Skip to content
Advertisement

When is a timestamp (auto) updated?

If I have a column in a table of type TIMESTAMP and has as default: CURRENT_TIMESTAMP does this column get updated to the current timestamp if I update the value of any other column in the the same row?
It seems that it does not but I am not sure if this is what should happen.
I can not understand what this means (from MySQL documentation):

If the column is auto-updated, it is automatically updated to the current timestamp when the value of any other column in the row is changed from its current value. The column remains unchanged if all other columns are set to their current values. To prevent the column from updating when other columns change, explicitly set it to its current value. To update the column even when other columns do not change, explicitly set it to the value it should have]2

Advertisement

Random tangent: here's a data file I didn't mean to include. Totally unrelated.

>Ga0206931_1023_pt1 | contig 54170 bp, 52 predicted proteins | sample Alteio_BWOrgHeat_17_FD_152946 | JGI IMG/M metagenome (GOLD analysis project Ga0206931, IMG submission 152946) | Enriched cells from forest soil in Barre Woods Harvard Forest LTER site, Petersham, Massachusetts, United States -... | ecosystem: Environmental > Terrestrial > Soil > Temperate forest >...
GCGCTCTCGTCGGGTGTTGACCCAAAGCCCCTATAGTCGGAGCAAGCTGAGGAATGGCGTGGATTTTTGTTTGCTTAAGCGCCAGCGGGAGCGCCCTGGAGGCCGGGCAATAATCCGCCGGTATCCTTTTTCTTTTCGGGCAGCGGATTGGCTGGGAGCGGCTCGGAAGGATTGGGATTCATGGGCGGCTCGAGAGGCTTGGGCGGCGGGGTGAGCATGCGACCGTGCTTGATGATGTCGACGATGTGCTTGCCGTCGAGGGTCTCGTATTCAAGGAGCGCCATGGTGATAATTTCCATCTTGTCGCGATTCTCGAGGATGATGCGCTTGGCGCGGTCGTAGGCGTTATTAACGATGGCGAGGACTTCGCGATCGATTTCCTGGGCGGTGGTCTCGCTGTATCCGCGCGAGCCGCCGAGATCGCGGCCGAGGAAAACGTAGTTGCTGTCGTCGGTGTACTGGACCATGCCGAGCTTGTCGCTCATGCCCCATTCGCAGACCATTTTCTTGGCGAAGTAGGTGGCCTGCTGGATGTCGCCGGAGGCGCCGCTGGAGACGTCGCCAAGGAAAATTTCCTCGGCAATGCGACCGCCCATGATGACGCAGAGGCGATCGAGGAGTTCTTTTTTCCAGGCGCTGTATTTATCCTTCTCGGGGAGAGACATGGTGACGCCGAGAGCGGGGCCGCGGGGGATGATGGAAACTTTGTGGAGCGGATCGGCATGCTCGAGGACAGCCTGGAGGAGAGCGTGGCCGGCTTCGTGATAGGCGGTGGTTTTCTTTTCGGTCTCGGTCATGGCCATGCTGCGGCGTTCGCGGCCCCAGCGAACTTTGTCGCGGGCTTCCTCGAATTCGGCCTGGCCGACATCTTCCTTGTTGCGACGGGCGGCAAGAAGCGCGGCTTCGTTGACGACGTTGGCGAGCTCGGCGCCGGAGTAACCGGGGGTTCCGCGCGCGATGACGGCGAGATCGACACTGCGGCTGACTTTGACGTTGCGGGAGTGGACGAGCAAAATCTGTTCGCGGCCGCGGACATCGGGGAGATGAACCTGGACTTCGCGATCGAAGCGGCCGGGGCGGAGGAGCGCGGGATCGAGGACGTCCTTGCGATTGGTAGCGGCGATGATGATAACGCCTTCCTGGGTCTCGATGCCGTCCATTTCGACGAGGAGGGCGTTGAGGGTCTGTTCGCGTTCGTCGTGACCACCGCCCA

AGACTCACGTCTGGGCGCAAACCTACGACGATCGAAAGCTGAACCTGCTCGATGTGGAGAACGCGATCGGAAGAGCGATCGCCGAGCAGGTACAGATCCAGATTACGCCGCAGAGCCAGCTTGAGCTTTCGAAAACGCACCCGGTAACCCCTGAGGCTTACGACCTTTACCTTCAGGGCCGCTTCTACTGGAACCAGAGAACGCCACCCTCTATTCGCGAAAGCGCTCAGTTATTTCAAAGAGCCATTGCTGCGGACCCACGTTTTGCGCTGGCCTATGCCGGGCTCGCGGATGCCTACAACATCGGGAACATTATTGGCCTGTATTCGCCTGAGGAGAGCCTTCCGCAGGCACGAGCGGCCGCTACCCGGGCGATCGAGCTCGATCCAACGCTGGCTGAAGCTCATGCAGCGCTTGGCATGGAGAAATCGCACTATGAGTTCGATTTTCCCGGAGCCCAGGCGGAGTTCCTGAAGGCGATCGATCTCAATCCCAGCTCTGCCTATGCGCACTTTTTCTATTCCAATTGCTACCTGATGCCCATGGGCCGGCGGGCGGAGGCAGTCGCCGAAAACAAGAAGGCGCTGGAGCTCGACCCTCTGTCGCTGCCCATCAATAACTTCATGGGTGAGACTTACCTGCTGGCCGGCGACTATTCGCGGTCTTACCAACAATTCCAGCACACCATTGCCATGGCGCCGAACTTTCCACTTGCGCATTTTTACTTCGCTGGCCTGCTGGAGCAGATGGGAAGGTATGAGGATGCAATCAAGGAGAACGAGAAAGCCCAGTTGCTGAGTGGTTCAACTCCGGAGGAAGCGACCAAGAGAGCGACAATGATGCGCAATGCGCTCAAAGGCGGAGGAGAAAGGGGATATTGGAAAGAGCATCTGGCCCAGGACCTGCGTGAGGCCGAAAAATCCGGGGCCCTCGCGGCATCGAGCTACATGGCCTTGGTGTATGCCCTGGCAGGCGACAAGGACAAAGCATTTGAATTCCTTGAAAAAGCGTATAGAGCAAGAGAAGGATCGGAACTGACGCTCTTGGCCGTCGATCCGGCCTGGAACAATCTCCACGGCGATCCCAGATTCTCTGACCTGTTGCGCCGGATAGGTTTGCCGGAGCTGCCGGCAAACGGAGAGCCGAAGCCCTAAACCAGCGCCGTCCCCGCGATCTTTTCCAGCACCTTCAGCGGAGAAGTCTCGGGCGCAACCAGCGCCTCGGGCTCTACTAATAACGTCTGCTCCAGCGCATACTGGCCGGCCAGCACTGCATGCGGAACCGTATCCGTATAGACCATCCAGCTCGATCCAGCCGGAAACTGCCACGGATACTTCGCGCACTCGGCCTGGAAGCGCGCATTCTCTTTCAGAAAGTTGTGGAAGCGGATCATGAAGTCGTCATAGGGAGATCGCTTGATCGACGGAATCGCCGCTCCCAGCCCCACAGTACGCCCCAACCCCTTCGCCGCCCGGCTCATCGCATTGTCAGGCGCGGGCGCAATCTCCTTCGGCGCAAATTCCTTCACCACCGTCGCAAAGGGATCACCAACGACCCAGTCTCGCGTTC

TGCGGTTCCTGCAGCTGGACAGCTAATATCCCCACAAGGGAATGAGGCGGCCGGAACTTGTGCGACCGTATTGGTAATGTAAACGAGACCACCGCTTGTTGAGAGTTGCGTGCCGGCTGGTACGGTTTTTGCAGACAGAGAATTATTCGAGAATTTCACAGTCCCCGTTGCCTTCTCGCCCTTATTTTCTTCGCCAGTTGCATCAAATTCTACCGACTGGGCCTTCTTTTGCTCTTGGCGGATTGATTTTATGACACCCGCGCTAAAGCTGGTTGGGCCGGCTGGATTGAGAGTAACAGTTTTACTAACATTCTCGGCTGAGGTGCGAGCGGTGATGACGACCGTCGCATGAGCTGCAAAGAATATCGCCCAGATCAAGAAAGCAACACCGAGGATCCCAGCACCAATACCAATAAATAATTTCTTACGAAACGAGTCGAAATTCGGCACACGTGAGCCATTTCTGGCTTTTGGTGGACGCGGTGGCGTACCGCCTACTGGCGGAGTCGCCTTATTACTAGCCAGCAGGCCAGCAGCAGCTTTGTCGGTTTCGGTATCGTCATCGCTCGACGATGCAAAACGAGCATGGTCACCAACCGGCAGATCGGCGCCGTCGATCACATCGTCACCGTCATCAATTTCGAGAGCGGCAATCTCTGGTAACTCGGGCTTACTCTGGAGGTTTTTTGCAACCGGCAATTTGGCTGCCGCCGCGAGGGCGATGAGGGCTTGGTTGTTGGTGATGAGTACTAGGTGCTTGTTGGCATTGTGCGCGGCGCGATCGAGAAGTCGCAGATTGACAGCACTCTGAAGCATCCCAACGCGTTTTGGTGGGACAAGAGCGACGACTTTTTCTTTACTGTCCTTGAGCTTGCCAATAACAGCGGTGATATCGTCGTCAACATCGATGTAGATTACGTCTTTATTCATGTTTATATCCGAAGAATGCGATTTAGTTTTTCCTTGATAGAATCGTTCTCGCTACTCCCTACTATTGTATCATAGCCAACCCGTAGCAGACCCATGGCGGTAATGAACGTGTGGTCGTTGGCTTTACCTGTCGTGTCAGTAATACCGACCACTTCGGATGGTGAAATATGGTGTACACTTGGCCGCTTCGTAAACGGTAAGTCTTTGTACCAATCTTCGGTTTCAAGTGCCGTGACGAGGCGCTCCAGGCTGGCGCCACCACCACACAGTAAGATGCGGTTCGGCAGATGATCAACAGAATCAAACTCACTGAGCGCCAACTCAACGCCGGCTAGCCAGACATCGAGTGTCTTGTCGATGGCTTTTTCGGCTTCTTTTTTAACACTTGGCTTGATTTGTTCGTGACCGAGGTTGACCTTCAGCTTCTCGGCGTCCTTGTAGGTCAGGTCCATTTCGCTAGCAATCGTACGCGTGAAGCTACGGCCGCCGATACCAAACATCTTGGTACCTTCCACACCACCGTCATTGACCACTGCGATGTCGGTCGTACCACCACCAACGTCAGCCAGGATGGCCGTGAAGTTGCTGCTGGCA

Answer

Give the command SHOW CREATE TABLE whatever

Then look at the table definition.

It probably has a line like this

logtime TIMESTAMP NOT NULL DEFAULT CURRENT_TIMESTAMP ON UPDATE CURRENT_TIMESTAMP,

in it. DEFAULT CURRENT_TIMESTAMP means that any INSERT without an explicit time stamp setting uses the current time. Likewise, ON UPDATE CURRENT_TIMESTAMP means that any update without an explicit timestamp results in an update to the current timestamp value.

You can control this default behavior when creating your table.

Or, if the timestamp column wasn’t created correctly in the first place, you can change it.

ALTER TABLE whatevertable
     CHANGE whatevercolumn 
            whatevercolumn TIMESTAMP NOT NULL
                           DEFAULT CURRENT_TIMESTAMP 
                           ON UPDATE CURRENT_TIMESTAMP;

This will cause both INSERT and UPDATE operations on the table automatically to update your timestamp column. If you want to update whatevertable without changing the timestamp, that is,

To prevent the column from updating when other columns change

then you need to issue this kind of update.

UPDATE whatevertable
   SET something = 'newvalue',
       whatevercolumn = whatevercolumn
 WHERE someindex = 'indexvalue'

This works with TIMESTAMP and DATETIME columns. (Prior to MySQL version 5.6.5 it only worked with TIMESTAMPs) When you use TIMESTAMPs, time zones are accounted for: on a correctly configured server machine, those values are always stored in UTC and translated to local time upon retrieval.

5 People found this is helpful
Advertisement